- 1A great victory or achievement: a garden built to celebrate Napoleon’s many triumphsMore example sentences
- His greatest triumph was undoubtedly his achievement in training Laois ladies to win the All Ireland senior title three years ago.
- He vowed to speed up his controversial land reform programme, saying his victory was a triumph against British ‘imperialism’.
- Nevertheless, I do get a sense from the trailer of a resounding triumph and victory when all is said and done.
- 1.1The state of being victorious or successful: the king returned home in triumphMore example sentences
- On your journey, you pass a distractingly large billboard that features a 30-foot high poster of a man clasping the Premiership trophy in triumph.
- She watched miserably as the two men collected their prizes in triumph.
- He returned to Paris in triumph, where he was awarded the Cross of the Legion of Honour by Charles X and subsequently made a member of the Académie des Beaux-Arts.
- 1.2Joy or satisfaction resulting from a success or victory: “Here it is!” Helen’s voice rose in triumphMore example sentences
- I raised my arms in triumph, whooped with joy and ran round the courtyard in celebration.
- She looks down on it with triumph and satisfaction.
- She was safe, for the time being, and her family hugged her tightly, in triumph and relief and gladness.
- 1.3A highly successful example of something: the marriage had been a triumph of togethernessMore example sentences
- Such proceedings are confidential and, in response to misgivings, the process has been defended both as historically very successful and as a triumph of pragmatism over principle.
- Whatever the meaning, the painting is a small knockout, a triumph of the allegorical imagination.
- It is a triumph of modern technology and construction and an example of the best collaboration between engineering and architecture.
- 2The processional entry of a victorious general into ancient Rome.More example sentences
- Such was the fate of the Vandal king, Gelimir, paraded through Constantinople in 534 in a procession evoking the triumphs of ancient Rome.
- He took many senators to Britain with him, to prevent their plotting against him in his absence, and once the required victory had been secured, he returned to Rome for his triumph.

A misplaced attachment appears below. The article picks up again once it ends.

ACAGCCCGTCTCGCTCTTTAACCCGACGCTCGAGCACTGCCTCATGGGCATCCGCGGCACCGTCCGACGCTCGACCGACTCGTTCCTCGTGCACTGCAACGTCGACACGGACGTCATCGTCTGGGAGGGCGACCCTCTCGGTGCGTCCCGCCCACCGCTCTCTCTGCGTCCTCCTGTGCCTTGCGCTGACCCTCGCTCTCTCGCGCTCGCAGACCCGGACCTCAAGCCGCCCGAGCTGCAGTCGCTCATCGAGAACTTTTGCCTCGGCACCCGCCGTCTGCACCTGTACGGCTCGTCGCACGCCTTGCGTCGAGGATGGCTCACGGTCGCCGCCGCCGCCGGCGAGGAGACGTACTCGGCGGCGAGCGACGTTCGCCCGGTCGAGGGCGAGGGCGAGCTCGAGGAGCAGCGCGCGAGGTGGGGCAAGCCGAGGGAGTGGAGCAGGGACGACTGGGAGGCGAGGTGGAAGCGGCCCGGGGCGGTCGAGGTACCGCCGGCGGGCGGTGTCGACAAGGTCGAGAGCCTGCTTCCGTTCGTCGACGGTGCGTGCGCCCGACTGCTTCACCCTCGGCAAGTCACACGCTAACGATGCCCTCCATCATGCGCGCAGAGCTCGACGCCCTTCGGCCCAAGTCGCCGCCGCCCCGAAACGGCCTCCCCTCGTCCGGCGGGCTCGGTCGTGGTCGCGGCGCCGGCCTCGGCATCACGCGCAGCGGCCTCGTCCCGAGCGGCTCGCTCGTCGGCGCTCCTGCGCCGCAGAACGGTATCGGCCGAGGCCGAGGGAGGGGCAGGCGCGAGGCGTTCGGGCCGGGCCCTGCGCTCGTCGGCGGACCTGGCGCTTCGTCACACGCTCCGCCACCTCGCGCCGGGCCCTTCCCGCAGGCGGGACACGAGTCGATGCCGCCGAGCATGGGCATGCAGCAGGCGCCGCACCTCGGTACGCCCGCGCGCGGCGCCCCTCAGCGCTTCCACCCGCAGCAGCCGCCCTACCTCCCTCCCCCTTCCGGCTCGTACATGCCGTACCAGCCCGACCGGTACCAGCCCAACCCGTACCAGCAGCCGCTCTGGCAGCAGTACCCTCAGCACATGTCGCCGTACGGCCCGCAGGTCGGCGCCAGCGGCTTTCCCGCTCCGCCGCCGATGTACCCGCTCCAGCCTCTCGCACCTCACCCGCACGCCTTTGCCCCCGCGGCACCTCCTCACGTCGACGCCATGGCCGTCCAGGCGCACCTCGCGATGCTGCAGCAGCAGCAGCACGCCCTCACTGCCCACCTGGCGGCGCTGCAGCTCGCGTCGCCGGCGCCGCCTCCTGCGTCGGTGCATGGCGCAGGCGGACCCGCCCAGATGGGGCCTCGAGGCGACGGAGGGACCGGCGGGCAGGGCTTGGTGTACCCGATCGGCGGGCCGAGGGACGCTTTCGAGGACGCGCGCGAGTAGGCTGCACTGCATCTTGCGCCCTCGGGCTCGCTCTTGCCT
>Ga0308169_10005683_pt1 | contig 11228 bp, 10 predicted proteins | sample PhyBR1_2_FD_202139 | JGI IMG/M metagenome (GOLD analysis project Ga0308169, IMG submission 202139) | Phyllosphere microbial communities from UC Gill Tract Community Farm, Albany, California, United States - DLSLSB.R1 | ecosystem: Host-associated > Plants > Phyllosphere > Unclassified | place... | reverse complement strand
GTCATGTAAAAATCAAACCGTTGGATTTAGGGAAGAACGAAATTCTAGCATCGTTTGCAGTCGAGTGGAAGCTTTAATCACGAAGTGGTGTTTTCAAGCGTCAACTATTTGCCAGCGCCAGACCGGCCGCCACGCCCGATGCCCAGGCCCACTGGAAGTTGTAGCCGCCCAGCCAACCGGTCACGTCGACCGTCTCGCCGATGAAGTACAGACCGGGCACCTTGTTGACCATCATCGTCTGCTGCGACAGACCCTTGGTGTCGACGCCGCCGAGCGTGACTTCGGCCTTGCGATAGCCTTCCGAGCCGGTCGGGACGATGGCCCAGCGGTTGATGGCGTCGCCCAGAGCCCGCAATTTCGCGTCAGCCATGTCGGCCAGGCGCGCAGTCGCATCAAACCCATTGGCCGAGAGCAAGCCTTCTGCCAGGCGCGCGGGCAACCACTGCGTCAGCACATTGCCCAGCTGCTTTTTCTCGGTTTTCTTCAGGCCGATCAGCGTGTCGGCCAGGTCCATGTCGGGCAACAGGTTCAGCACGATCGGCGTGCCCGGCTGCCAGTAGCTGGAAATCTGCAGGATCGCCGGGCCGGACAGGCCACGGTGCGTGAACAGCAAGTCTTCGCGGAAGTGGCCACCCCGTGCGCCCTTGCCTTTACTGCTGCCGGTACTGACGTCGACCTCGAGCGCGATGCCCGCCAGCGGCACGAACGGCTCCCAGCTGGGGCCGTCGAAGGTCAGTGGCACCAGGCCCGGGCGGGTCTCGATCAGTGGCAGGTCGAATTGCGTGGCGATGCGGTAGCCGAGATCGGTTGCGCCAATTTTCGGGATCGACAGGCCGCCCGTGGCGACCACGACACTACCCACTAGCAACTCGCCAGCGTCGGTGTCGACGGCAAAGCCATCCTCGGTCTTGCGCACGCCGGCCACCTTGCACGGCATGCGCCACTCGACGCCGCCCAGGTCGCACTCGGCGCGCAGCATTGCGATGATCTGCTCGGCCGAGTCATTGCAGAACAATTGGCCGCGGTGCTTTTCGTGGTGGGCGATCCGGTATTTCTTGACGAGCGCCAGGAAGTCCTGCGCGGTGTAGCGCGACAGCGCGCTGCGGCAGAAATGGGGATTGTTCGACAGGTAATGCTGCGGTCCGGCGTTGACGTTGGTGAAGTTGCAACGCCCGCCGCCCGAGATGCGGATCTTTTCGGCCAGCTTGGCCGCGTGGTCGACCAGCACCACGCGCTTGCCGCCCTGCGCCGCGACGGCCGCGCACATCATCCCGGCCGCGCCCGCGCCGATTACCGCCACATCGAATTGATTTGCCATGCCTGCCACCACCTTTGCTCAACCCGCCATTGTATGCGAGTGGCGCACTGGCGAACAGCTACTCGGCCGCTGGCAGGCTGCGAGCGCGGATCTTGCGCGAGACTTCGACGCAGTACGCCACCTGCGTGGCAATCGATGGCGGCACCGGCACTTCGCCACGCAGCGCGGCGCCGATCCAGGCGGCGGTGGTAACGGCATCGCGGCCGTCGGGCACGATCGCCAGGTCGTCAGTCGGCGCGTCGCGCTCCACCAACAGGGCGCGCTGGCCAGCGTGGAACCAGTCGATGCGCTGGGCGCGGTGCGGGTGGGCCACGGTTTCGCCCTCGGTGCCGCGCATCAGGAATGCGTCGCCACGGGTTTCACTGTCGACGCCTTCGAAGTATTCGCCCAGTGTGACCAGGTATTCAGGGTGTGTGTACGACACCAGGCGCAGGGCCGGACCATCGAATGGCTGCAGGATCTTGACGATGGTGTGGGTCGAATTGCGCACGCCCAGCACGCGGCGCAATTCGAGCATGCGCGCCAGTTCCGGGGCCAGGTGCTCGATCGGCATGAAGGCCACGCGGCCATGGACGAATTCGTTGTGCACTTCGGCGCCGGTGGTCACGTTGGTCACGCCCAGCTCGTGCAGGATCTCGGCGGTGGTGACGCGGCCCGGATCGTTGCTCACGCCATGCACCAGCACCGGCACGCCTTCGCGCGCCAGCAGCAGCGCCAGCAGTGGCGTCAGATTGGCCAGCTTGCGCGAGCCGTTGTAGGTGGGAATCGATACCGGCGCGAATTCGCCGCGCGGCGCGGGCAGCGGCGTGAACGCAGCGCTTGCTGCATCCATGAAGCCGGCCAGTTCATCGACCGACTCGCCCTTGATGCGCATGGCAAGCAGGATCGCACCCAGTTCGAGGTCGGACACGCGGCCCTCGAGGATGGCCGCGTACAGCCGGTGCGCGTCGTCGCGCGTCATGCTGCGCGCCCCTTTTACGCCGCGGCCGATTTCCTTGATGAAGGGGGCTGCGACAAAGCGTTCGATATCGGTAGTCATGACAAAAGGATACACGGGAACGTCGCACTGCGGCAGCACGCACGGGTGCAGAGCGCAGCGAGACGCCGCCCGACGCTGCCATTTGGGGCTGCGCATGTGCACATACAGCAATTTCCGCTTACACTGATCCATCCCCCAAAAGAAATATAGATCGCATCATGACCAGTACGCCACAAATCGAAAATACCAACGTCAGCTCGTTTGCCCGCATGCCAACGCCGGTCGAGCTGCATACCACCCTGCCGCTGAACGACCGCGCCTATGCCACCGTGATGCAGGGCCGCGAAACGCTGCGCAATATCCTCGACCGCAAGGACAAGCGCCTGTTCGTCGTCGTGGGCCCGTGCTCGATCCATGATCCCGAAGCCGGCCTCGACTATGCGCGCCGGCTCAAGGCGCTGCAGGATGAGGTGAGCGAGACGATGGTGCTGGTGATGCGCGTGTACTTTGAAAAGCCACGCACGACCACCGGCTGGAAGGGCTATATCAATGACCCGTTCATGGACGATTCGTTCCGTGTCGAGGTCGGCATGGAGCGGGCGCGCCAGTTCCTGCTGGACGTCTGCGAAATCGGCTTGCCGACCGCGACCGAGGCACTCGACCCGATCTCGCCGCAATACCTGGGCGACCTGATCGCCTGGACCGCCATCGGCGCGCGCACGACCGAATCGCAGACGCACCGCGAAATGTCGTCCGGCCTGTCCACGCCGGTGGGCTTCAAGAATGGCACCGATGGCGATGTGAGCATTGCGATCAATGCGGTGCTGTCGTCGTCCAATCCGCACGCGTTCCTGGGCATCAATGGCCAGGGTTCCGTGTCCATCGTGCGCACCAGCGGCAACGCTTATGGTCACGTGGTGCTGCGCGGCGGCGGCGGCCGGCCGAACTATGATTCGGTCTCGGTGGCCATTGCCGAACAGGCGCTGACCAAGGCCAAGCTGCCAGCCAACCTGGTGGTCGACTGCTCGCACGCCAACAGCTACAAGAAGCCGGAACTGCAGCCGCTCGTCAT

- He returned to Rome in 166, when he and Marcus celebrated a triumph together.
verb[no object] Back to top
- 1Achieve a victory; be successful: spectacle has once again triumphed over contentMore example sentences
win, succeed, come first, clinch first place, be victorious, carry the day, prevail, take the honors, come out on topdefeat, beat, conquer, trounce, vanquish, overcome, overpower, overwhelm, get the better of; bring someone to their knees, prevail against, subdue, subjugate• informal lick, best
- The 49-year-old part-timer from Perth had triumphed over some of the best known and most commercially successful photographers in the country.
- However, Ireland triumphed over her injuries to achieve the competitive edge she enjoys today.
- The cowboy always showed that good triumphed over evil and I truly believe that youngsters subconsciously absorbed the moral force for good inherent in the stories.
- 1.1Rejoice or exult at a victory or success: “There!” triumphed AlimaMore example sentences
- I closed the drawer, I hopped and gloated and laughed, triumphing, completely maniacal, demoniac.
- Listeners will be invited to stroll down memory lane this week as the station celebrates its 15 years at this frequency with special programming triumphing their contribution to the local listening scene.
- As usual, under such circumstances in the country, they triumphed a little too soon.
- 2(Of a Roman general) ride into ancient Rome after a victory.More example sentences
- Caesar triumphed at Rome four times in the same month, with a few days between each triumph.
- Of the ancient forum where Cicero spoke and Caesar triumphed, there remain only ruins scattered across an enclave around which swirls the modern city.
late Middle English: from Old French triumphe (noun), from Latin triump(h)us, probably from Greek thriambos 'hymn to Bacchus'. Current senses of the verb date from the early 16th century.